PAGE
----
Like new cinema, literary works (the ‘many, not all’ is implied throughout here) attempt to show you everything. They seek to engender specific emotions, create characters so rich and full of emotion you ‘know’ them and can empathize, set scenes so rich with sensory impressions that they appear fully constructed within your minds eye.
Like old cinema, good ol’ science fiction places that big dumb, detailless, formless, undiscovered object in front of you and asks “what do you want to do now?”
This is a straw man argument. Davidson fails to account for the presumptions that are built into the very notion of "genre," that being that there are certain conventions that the Reader will understand, at least intuitively, and which the Reader will process according to certain conventions. Yes, he does note that there is no monolithic conception of "literary" works being enslaved to the notion that the Reader must be "shown" or "told" everything, but yet his argument would seem to hinge upon the notion that the "less is more" is a universal for "good ol' science fiction." I would argue that it is not. I remember seeing an excellent Argentine movie, Nine Queens, a few years ago. It is a con-man movie in which everything is shown in front of the viewer. Nothing is withheld. But even when one is paying strict attention, it is almost impossible for the first-time viewer catch all of the tricks, making a reviewing an entirely "new" experience in which the viewer how the ultimate con game was played out before his/her eyes. Many of the newer SF works, including several of the "literary" sort, play with similar tricks, creating illusions before us in the eyes of unreliable narrators. Gene Wolfe is a master of this, as was Jorge Luis Borges, but while each certainly is not "new," neither one is usually tossed in with the "traditional" SF of Asimov, Heinlein, or Clarke. So one might wonder if the "good ol' science fiction" might actually be those works that incorporate elements of the "new cinema" that Davidson discusses.
The literary author often has a a goal - a purpose and a specific target - for their work. The science fiction author often has no goal other than the journey itself. (Let me explain something to you - vs - hey, check this out!)
The difference between the two bodies of works (literary speculative fiction and so-called non-literary science fiction - and I use the different terms deliberately) is not one of skill versus lack of skill, not one of hack versus auteur - it is a difference of authorial objective and, in fact, a difference ginned up through an unfair comparison between two completely different literary genres.
Ignoring for the most part the "goals" bit (which I think is so misguided in its presentation and execution as to be almost baffling), Davidson's final part of his essay deals with discussing the actual title of his post, namely the perceived differences between "literary speculative fiction" and "non-literary science fiction." While I will agree with him that the differences deal with intent much more than with the nebulous issue of "quality," I concluded that his rationale was a bit simplistic at times. Let's look at what he argues here:
Science Fiction, in its philosophical, stereotypical, a priori form is a literature in which the art displayed is deliberately minimalist, vague, inconclusive, ephemeral; detail is a tool that when properly constructed, rather than revealing, creates ambiguity, engenders questions and opens up visions of even more uncertainty. Voids are included not through lack of literary skill, but as a necessary component of engendering the imaginative participation of the reader. The picture forms in the reader’s head, it is not displayed on the author’s page.
Deliberately or accidentally, the author of Science Fiction shuns many of the conventions of ‘literature’ as comprising the wrong kind of detail; word play is mostly avoided as distracting to the experience; (with the exception of low-brow puns - deliberately so because high-brow puns would also be distracting); characters are often drawn from ‘cookie-cutter’ molds in order to remain blank canvases upon which reader imagination will draw.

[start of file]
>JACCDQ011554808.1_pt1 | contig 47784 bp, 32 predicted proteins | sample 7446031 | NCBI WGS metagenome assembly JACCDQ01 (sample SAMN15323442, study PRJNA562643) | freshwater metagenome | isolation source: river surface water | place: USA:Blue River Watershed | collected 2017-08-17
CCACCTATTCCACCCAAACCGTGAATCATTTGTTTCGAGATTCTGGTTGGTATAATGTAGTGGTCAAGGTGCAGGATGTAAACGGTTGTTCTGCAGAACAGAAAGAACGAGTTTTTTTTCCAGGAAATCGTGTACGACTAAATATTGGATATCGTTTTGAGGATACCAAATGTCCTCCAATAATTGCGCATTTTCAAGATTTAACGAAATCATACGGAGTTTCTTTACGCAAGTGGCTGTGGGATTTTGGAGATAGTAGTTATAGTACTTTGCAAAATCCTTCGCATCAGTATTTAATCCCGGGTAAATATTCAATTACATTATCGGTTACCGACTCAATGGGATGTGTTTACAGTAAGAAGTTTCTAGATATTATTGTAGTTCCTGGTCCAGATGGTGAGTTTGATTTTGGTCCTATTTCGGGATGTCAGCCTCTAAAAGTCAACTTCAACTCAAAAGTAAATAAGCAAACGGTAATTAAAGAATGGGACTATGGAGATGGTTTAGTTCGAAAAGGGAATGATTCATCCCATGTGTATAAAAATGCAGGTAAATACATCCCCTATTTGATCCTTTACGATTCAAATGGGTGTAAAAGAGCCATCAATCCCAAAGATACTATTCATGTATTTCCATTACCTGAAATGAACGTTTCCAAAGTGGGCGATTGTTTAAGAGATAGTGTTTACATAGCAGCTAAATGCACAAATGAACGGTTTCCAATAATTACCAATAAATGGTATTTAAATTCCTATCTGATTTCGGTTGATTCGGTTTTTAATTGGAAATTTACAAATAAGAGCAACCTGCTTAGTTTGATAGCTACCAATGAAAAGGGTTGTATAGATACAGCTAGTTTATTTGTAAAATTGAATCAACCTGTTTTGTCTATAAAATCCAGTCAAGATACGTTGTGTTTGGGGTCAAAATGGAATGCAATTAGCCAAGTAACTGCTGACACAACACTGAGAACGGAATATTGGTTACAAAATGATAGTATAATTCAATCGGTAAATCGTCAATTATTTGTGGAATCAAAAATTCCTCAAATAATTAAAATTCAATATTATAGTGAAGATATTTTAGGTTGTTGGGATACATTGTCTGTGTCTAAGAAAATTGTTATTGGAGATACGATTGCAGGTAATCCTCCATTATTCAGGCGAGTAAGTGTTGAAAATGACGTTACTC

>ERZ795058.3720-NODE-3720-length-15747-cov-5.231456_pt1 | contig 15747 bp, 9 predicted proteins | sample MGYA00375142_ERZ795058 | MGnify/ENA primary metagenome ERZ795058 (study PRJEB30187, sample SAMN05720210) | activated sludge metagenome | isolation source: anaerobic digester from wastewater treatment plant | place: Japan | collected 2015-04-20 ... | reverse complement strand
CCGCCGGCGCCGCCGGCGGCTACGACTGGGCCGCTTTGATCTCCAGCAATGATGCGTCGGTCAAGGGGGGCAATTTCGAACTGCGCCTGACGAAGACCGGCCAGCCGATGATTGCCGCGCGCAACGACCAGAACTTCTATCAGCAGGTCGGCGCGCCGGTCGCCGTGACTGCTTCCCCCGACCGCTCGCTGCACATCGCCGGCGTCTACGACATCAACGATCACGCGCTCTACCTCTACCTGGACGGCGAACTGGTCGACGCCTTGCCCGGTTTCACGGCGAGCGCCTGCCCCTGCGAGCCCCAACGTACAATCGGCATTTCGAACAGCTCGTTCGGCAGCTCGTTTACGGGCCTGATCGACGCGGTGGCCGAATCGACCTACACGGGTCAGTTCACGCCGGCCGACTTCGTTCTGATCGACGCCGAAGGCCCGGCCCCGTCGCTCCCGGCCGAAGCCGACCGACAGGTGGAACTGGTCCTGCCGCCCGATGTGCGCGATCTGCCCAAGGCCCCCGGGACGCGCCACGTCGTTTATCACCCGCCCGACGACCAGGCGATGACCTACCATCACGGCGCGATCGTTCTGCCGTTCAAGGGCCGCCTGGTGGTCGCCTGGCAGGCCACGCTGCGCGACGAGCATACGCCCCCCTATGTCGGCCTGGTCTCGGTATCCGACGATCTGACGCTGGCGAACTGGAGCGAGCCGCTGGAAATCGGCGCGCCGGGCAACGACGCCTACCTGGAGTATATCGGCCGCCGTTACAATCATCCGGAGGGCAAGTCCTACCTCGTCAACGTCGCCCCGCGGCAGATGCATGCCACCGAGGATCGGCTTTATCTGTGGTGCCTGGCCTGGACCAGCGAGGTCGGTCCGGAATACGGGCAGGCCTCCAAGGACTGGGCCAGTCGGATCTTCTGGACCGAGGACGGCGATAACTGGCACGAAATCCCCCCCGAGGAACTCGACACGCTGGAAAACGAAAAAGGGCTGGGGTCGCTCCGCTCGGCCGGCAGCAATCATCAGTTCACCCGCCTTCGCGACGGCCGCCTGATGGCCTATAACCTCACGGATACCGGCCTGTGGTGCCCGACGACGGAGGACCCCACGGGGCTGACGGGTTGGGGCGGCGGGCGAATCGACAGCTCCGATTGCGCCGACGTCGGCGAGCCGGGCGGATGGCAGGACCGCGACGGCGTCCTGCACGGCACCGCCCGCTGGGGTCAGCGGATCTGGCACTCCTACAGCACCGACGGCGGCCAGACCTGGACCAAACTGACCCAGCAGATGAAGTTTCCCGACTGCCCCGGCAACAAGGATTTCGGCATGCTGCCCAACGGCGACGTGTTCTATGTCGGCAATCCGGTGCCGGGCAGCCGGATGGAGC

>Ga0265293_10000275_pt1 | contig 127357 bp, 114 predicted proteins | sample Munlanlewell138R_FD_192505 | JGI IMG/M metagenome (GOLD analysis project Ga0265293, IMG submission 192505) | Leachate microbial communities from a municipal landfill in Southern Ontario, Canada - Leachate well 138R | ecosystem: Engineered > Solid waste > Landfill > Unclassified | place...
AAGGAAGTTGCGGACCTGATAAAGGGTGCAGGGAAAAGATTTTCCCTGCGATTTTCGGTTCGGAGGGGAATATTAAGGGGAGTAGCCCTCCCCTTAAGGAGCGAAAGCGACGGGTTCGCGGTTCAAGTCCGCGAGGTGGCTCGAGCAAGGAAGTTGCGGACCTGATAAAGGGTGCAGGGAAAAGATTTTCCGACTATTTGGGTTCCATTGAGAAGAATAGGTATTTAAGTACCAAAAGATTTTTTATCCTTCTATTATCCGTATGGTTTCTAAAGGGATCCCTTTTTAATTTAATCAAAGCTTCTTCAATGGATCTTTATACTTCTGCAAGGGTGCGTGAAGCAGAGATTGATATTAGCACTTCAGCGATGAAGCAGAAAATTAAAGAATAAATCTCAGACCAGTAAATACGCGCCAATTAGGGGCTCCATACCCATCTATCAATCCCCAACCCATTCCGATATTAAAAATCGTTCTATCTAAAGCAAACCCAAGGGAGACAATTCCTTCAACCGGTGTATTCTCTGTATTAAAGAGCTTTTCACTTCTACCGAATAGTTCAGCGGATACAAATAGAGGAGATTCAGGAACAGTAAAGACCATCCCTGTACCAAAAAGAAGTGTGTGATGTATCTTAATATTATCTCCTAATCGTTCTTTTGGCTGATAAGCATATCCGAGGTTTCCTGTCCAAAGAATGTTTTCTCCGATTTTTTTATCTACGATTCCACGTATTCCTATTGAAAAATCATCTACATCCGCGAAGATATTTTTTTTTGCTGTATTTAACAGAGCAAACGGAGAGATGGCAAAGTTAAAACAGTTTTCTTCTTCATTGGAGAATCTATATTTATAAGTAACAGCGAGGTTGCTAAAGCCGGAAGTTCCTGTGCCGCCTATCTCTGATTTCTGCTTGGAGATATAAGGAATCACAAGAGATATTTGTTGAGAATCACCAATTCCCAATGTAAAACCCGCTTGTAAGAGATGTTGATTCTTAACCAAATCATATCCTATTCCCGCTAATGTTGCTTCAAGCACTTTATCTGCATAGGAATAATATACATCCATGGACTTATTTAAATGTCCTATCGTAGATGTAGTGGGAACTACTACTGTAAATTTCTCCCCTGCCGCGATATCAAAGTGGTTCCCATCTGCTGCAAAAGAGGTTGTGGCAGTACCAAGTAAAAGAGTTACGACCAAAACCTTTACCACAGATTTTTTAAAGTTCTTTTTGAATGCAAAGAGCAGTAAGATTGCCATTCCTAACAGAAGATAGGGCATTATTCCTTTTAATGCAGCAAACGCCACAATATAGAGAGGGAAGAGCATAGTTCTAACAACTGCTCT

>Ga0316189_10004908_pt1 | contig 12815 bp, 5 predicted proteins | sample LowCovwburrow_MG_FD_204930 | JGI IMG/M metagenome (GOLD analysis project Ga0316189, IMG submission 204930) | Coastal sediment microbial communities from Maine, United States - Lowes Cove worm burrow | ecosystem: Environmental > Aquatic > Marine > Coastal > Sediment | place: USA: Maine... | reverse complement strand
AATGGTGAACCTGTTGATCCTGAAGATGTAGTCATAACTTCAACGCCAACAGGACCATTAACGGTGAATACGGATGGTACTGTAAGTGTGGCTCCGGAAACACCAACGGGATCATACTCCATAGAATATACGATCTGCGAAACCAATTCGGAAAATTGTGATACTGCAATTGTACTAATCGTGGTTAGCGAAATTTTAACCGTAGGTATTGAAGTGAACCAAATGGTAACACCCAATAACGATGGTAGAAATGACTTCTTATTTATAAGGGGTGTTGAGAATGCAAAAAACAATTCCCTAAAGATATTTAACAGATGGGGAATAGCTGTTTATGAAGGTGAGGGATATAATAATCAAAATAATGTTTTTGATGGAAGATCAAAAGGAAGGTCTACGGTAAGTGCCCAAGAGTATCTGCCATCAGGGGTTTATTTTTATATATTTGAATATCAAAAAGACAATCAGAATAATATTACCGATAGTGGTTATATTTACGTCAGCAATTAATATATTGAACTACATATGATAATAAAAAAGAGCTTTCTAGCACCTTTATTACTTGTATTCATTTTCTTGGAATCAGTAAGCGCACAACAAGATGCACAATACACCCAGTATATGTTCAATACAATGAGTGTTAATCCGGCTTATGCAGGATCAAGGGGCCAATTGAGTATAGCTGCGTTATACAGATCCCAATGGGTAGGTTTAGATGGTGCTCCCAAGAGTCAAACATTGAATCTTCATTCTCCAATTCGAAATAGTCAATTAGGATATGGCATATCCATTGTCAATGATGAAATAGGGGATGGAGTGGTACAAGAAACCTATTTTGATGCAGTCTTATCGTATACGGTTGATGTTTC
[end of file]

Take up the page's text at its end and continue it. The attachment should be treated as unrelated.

Science Fiction is not ‘bad literature’ - it is actually very good literature of a specific kind that employs different tools and reaches for different objectives than other, more traditional forms - including literary speculative fiction.
At least in this respect the Hugo Award nominees and winners HAVE, for over half a century, reflected the best the field has to offer. They are, after all, the SCIENCE FICTION awards. You can compare those works to anything you want to compare them to and, while it is true that Ringworld makes for a very poor sandwich, it happens to be an exemplary science fiction novel.
First off, SF is not necessarily a "minimalist, vague, inconclusive, ephemeral" literature where detail "is a tool that when properly constructed, rather than revealing, creates ambiguity, engenders questions and opens up visions of even more uncertainty." While elements of this might be true for many SF works written before the 1970s, on the whole, the perceived SF genre contains many, many variations and deviations from this theme. I cannot imagine Gene Wolfe or Ursula Le Guin's works fitting within these strict parameters; I know most of the cross-genre works being published today don't. Davidson's definitions in these final few paragraphs, while ostentiously written to defend the older SF works from attacks that they are not "relevant" or "good literature," fail to do these works justice. It is one thing to note that the older SF works have moments of quality and depth of thought to offer to readers; it is another matter when it appears that Davidson does this by downplaying the elements in newer SF stories that run counter to the qualities of the older text. While I can sympathize with his defense, I just remain unconvinced that his apologia is a good one. There just are too many straw men in his arguments for me to reconsider my take on the issue. After all, if my social 'baggage' (my views on societal relations, historical interpretations, metaphysics, etc.) cannot be carried by the story I'm reading, then there's going to be some sort of disconnect and likely dislike of the stories that spark such a reaction in me. That these things are endemic to Reader/Text interactions is a matter that I wish Davidson would have discussed in his essay. As it stands, it is an interesting defense, but one that fails to sway me. But what about you? What are your takes on his article and my response?